EU EXTENDS SYRIA SANCTIONS REGIME FOR 1 YEAR, AMENDS A TRADE PROHIBITION, AND UPDATES LISTINGS

The EU has extended its sanctions regime against Syria for 1 year, until 1 June 2016.  It has also amended its prohibition on the import, export, and transfer of cultural property and provision of related services where reasonable suspicion exists that the property has been illegally removed from Syria on or after 9 May 2011.  It now encompasses property removed on or after 15 March 2011.

In addition, the EU has amended its Syrian sanctions listings.  It has added General Muhamad, deleted the entry for Rustum Ghazali, and updated the entries for 10 other people.  The measures also no longer list Mazen Al-Tabbaa and Bassam Sabbagh, following judgments in joined cases T-329/12 / T-74/13 and in case T-652 annulling their listings (see previous blogs here and here).  Under the sanctions, listed people and entities are subject to an EU-wide asset freeze and travel ban.

The changes are set out in Council Regulation (EU) 2015/827 amending Council Regulation (EU) 36/2012, Council Implementing Regulation (EU) 2015/828 implementing Council Regulation (EU) 36/2012, and Council Decision (CFSP) 2015/837 amending Council Decision 2013/255/CFSP.

The EU has also published notices (found here and here) for the attention of listed people and entities, informing them that the sanctions regime has been extended.  HM Treasury’s notice is here.

This entry was posted in Latest EU Measures, Syria by Michael O'Kane. Bookmark the permalink.

About Michael O'Kane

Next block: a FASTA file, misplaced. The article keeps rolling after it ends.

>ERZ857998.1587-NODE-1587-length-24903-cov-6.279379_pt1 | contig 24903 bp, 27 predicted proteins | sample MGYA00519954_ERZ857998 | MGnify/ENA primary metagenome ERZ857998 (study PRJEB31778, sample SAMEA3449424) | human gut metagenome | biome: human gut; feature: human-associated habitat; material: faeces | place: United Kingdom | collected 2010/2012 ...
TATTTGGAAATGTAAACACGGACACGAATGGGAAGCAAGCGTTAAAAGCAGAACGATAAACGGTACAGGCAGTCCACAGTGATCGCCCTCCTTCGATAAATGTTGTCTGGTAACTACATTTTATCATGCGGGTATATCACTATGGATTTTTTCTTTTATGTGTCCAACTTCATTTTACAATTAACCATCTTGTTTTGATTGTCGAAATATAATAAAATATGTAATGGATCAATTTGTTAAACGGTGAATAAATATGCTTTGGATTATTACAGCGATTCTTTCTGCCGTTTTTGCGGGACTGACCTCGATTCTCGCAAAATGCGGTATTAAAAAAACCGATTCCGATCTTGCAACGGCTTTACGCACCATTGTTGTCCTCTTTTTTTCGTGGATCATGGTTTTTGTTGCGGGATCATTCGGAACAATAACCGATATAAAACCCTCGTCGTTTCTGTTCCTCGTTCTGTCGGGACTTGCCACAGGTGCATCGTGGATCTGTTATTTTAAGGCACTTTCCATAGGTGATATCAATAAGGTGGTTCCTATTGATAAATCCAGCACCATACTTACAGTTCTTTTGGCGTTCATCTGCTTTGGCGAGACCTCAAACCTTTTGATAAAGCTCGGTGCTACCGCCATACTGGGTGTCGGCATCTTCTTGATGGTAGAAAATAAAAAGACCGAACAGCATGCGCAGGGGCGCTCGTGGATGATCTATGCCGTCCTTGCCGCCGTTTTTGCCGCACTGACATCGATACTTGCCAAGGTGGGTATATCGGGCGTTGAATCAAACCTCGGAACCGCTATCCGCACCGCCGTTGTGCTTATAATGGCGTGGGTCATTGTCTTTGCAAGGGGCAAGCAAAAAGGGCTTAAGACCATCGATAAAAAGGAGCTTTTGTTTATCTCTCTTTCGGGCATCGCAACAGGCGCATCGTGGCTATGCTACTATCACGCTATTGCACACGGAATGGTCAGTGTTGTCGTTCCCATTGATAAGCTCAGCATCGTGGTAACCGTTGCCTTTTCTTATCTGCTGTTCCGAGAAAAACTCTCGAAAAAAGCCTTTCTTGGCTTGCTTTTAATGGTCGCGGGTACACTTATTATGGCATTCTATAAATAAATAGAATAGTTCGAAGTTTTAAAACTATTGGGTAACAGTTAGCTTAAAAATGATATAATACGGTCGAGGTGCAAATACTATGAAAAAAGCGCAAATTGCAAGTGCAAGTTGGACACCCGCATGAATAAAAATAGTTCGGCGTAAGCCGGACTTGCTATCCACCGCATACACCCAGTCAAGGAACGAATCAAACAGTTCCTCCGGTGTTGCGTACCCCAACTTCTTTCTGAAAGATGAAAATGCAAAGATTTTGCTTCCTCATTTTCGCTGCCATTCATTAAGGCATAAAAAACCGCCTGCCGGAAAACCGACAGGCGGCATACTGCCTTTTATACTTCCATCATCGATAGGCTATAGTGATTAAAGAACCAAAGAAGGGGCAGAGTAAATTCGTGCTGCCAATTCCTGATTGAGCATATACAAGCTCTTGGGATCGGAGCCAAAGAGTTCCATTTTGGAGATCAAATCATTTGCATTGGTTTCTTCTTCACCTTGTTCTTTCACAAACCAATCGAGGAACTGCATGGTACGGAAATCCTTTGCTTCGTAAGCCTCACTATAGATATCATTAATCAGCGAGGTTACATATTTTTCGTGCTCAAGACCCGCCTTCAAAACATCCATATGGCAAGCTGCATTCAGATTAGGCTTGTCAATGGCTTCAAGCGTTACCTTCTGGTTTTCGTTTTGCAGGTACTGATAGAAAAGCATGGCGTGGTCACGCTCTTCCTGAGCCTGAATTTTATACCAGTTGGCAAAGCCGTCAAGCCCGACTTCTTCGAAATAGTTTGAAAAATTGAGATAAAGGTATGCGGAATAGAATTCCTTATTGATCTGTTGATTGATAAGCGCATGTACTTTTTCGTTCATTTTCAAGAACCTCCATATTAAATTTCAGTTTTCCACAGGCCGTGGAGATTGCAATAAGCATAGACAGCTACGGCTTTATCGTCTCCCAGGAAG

Michael O’Kane is a partner and Head of the Business Crime team at leading UK firm Peters & Peters. Described as ‘first-rate’ (Legal 500 2012), he “draws glowing praise from commentators” (Chambers 2013) for handling the international aspects of business crime, including sanctions, extradition and mutual legal assistance. Called to the Bar in 1992 and prior to joining Peters & Peters he was a senior specialist prosecutor at the Crown Prosecution Service Headquarters(CPS). At CPS HQ he was a key member of a small specialist unit responsible for the prosecution of serious and high profile fraud, terrorist and special interest criminal matters including the Stansted Airport Afghan hijacking and the prosecution of Paul Burrell (Princess Diana’s butler). Michael joined Peters & Peters in 2002. He became a partner in May 2004, and Head of the Business Crime team in May 2009. Since joining Peters & Peters, Michael has dealt with a wide range of business crime matters. He has particular expertise in international sanctions, criminal cartels, extradition, corruption, mutual legal assistance, and FSA investigations. Described as“ an influential practitioner in fraud and regulatory work, so much so that he is top of the referral lists of many City firms for independent advice for directors” (The Lawyer’s Hot 100 2009), he was recognised as one of the UK’s most innovative lawyers in the 2011 FT Innovative Lawyer Awards and included in the list of the UK's leading lawyers in 'The International Who's Who of Asset Recovery 2012. In 2012 he was the winner of the Global Competition Review Article of the Year. Michael regularly appears on television and radio to discuss his specialist areas and he is the author of the leading textbook on the UK Criminal Cartel Offence “The Law of Criminal Cartels-Practice and Procedure” (Oxford University Press 2009). Recent/Current Sanctions Work • Representing 109 individuals and 12 companies subject to designation by the European Council under targeted measures imposed against Zimbabwe. This is the largest and most complex collective challenge to a sanctions listing ever brought before the European Court. • Acting for a former Egyptian Minister and his UK resident wife, challenging their designation by the European Council of Ministers under targeted measures brought against former members of the Egyptian Government. • Advising a company accused in a UN investigation report to have breached UN sanctions imposed in relation to Somalia. • Advising a UK company in relation to ongoing commercial relationships with an Iranian company listed under both EU and UN sanctions. • Advising an individual in relation to a UK investigation for alleging breaching nuclear export controls.

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